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By Jean-Luc Nancy

Trans. by way of Philip Armstrong

Over thirty years after Maurice Blanchot writes The Unavowable Community (1983)-a e-book that provided a severe reaction to an early essay through Jean-Luc Nancy on "the inoperative community"-Nancy responds in flip with The Disavowed Community. Stemming from Jean-Christophe Bailly's preliminary suggestion to imagine neighborhood when it comes to "number" or the "numerous," and unfolding as a detailed analyzing of Blanchot's textual content, Nancy's new publication addresses various subject matters and motifs that mark either his proximity to and distance from Blanchot's thinking, from Bataille's "community of fanatics" to the relation among group, communitarianism, and being-in-common; to Marguerite Duras, to the Eucharist. A key rethinking of politics and the political, this trade opens up a brand new figuring out of group performed out as a query of avowal.

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BETWEEN ETHICS AND WRITING To write “the heart or the law” as a final punctuation to the closing pages of the first part of the text is hardly insignificant. The equivalence that is thus posed suggests a heart having the value of the law or a law of the heart. 20 The Heart or the Law This law of the heart is that of friendship or fraternity which alone reveals (to me) my solitary exposure, which also forms my shared community. A law of the heart could also be what lets itself be written—and read by friends—as the literary impropriety or indecency [inconvenance] where communication of the secret without secret may take place.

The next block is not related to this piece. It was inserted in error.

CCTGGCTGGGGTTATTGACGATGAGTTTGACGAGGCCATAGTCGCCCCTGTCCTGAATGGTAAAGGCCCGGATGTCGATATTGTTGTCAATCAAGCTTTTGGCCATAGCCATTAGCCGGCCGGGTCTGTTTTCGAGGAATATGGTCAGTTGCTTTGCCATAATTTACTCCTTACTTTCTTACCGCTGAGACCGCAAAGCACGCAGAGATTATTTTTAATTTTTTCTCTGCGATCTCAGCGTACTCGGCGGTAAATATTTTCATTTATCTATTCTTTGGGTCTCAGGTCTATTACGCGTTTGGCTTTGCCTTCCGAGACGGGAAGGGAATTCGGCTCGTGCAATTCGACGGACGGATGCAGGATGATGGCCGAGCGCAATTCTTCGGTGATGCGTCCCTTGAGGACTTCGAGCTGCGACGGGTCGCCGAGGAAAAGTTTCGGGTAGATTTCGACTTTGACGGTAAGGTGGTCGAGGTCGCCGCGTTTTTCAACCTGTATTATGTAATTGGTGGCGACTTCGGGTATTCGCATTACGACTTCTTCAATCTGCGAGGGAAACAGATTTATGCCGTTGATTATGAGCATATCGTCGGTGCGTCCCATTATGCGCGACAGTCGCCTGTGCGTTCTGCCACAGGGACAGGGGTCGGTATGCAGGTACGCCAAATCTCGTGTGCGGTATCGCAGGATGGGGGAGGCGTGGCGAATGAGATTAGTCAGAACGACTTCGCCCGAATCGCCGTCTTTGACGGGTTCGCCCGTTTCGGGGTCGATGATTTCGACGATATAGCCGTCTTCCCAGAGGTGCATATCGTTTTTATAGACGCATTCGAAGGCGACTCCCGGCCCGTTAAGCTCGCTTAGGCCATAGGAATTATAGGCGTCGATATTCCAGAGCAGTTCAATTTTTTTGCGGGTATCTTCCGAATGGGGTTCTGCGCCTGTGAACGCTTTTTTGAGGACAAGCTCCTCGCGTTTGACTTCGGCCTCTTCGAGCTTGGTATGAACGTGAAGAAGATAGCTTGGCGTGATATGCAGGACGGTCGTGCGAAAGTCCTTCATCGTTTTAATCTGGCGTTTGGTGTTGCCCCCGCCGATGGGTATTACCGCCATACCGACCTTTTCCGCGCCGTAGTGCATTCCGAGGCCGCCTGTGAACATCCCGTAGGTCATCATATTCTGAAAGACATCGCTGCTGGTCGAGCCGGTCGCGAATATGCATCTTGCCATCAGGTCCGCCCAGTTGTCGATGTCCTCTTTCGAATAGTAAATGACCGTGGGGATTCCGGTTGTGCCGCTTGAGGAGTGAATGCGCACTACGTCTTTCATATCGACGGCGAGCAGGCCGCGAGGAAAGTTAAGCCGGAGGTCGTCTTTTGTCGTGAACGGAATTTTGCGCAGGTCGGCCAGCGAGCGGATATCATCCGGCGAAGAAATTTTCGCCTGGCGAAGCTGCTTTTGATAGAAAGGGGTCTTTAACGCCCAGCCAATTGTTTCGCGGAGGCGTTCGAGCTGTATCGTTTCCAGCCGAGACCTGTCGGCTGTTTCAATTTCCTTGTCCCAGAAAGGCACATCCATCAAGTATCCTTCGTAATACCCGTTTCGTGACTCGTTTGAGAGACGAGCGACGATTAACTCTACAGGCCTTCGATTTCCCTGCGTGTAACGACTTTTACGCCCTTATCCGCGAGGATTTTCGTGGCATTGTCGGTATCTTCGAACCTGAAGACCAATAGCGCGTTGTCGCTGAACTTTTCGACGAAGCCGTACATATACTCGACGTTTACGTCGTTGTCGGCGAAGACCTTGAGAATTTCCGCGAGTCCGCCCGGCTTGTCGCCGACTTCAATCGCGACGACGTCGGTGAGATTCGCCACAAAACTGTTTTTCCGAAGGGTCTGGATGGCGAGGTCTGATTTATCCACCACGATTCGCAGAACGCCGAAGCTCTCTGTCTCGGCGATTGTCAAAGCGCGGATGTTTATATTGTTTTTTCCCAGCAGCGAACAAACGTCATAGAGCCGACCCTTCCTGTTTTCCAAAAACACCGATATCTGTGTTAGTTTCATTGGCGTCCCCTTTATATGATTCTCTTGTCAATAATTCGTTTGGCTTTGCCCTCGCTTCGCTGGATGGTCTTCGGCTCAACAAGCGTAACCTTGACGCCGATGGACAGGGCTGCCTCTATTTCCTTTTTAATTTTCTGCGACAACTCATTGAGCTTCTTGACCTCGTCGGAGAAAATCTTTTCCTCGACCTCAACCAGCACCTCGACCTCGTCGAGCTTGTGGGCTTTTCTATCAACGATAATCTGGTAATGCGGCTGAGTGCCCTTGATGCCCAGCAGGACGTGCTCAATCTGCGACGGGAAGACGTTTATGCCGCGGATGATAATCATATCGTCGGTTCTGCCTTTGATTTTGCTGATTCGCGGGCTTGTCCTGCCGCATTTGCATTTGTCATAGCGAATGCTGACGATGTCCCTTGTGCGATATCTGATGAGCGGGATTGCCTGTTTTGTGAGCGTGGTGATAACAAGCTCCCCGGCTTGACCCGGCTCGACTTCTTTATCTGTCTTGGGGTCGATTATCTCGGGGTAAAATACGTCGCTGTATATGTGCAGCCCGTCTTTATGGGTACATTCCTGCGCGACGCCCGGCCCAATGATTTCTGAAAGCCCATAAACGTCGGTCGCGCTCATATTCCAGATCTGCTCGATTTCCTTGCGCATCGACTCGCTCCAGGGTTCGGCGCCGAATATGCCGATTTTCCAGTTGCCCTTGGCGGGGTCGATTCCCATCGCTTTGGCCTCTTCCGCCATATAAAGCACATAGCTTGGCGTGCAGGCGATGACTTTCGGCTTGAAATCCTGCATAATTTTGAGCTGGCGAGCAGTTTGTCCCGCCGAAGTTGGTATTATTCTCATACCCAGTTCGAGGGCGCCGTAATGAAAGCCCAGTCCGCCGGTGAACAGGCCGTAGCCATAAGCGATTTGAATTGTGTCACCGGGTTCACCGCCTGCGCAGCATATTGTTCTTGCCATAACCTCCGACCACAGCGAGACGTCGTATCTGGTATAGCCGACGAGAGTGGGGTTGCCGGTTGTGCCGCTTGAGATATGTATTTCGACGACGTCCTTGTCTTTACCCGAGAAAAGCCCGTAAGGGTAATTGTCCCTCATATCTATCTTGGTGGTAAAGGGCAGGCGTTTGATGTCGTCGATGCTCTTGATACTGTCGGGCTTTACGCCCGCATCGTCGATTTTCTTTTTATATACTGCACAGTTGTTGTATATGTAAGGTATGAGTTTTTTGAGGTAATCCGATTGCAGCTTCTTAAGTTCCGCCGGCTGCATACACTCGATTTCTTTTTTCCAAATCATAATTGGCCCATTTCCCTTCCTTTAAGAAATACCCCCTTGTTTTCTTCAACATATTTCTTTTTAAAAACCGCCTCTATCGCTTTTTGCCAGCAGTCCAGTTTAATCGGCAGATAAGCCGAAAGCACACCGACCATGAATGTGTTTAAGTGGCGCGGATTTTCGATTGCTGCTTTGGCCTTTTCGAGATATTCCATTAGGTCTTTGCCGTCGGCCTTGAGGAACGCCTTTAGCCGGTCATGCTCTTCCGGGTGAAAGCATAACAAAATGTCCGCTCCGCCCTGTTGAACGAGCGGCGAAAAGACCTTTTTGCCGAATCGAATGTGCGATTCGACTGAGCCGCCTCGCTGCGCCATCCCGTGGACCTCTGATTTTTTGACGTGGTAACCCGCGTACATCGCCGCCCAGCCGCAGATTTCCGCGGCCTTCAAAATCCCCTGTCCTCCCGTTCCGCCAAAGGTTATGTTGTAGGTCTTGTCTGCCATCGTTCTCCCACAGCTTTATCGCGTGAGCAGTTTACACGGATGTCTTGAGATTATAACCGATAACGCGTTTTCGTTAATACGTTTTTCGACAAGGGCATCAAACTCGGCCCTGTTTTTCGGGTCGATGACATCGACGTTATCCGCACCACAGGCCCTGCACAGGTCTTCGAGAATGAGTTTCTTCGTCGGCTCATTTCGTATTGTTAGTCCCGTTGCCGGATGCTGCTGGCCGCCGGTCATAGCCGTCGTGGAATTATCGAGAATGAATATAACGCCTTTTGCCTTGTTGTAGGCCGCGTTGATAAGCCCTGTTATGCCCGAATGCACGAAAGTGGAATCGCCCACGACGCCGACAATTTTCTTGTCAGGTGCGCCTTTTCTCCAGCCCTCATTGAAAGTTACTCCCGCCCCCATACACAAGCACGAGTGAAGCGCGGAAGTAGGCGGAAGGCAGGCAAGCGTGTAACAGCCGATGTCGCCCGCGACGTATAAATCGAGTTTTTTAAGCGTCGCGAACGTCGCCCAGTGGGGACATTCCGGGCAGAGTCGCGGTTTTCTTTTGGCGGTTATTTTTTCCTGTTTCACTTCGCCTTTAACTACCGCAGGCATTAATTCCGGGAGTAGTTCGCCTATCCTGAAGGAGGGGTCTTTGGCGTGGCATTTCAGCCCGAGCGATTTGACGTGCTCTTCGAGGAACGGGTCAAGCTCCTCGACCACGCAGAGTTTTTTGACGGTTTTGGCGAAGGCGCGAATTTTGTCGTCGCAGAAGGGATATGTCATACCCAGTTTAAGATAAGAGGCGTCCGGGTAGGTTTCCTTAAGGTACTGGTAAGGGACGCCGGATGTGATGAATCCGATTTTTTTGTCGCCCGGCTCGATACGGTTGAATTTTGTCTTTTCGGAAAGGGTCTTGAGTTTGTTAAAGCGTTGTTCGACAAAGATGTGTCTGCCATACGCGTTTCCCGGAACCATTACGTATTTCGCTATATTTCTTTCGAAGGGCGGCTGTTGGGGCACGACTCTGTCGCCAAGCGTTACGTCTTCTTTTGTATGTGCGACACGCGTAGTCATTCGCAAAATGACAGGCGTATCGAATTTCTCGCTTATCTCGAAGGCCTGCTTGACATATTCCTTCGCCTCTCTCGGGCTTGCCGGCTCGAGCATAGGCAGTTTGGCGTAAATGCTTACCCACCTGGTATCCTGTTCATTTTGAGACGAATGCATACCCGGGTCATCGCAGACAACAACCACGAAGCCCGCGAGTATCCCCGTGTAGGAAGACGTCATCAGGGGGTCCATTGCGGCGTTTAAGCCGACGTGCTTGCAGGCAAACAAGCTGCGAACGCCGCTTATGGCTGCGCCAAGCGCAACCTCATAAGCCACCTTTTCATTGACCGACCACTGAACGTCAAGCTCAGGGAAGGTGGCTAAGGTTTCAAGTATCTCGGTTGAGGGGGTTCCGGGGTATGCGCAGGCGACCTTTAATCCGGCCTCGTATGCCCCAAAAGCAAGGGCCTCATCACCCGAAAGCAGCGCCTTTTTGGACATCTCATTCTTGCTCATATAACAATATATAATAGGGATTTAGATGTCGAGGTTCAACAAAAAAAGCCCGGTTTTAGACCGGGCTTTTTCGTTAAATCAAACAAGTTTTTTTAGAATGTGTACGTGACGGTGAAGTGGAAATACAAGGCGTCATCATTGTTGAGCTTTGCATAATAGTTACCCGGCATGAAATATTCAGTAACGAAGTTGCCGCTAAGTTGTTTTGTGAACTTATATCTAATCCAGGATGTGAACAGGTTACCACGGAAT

In this way, I felt it compulsory to respond to this urgent task, and no doubt Blanchot himself experienced something similar in reading me. But for him, the meaning of this task extended back much further in his life—it is also this that gets played out in his book. It is quite possible that for Blanchot the juxtaposition of “community” and “number” as terms gave a glimpse both of their contrast and the risk of thinking about a numerous community commensurate with the epoch shaped by number and dedicated to the complexity of relations and institutions.

Unworking is that through which the work does not belong to the order of the achieved, or the unachieved; it lacks nothing while being nothing accomplished. In relation to communism, it is true that I insinuated a slight reproach. ”2 This passage from The Inoperative Community—which I read again with a certain surprise3—has two implications. On the one hand, I had long observed the control that the terms and motifs of “communism” or “Marxist critique” held over many (too many to mention), for thinkers who owed little or nothing to a consideration of capitalist exploitation or class struggle (I’m thinking of Bataille, Benjamin, Bloch, among others).

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